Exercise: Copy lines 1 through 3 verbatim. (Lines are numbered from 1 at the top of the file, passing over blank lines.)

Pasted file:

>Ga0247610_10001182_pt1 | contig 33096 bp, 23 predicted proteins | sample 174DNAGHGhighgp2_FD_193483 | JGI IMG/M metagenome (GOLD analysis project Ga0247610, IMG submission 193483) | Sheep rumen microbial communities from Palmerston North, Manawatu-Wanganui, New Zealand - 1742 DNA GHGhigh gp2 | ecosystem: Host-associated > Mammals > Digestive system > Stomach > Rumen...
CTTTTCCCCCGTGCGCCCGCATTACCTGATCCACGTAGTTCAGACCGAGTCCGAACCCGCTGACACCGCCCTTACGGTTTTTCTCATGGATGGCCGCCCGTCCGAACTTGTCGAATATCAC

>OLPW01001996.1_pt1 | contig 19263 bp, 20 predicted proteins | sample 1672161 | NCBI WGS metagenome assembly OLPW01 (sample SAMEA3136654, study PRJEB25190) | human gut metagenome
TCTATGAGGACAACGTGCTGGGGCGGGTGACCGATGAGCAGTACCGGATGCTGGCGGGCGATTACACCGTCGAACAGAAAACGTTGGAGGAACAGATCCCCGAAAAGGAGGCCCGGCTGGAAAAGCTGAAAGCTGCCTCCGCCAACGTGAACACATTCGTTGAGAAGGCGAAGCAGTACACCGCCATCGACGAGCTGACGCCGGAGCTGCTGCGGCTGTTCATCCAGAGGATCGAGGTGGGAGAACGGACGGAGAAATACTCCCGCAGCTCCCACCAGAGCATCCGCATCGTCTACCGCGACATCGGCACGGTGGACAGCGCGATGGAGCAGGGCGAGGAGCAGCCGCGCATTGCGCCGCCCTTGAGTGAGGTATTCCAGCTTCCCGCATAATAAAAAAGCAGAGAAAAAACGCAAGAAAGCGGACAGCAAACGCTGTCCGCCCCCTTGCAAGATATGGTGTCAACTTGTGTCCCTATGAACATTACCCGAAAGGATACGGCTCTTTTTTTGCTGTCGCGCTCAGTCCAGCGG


>Ga0247610_10001182_pt1 | contig 33096 bp, 23 predicted proteins | sample 174DNAGHGhighgp2_FD_193483 | JGI IMG/M metagenome (GOLD analysis project Ga0247610, IMG submission 193483) | Sheep rumen microbial communities from Palmerston North, Manawatu-Wanganui, New Zealand - 1742 DNA GHGhigh gp2 | ecosystem: Host-associated > Mammals > Digestive system > Stomach > Rumen...
CTTTTCCCCCGTGCGCCCGCATTACCTGATCCACGTAGTTCAGACCGAGTCCGAACCCGCTGACACCGCCCTTACGGTTTTTCTCATGGATGGCCGCCCGTCCGAACTTGTCGAATATCAC

>OLPW01001996.1_pt1 | contig 19263 bp, 20 predicted proteins | sample 1672161 | NCBI WGS metagenome assembly OLPW01 (sample SAMEA3136654, study PRJEB25190) | human gut metagenome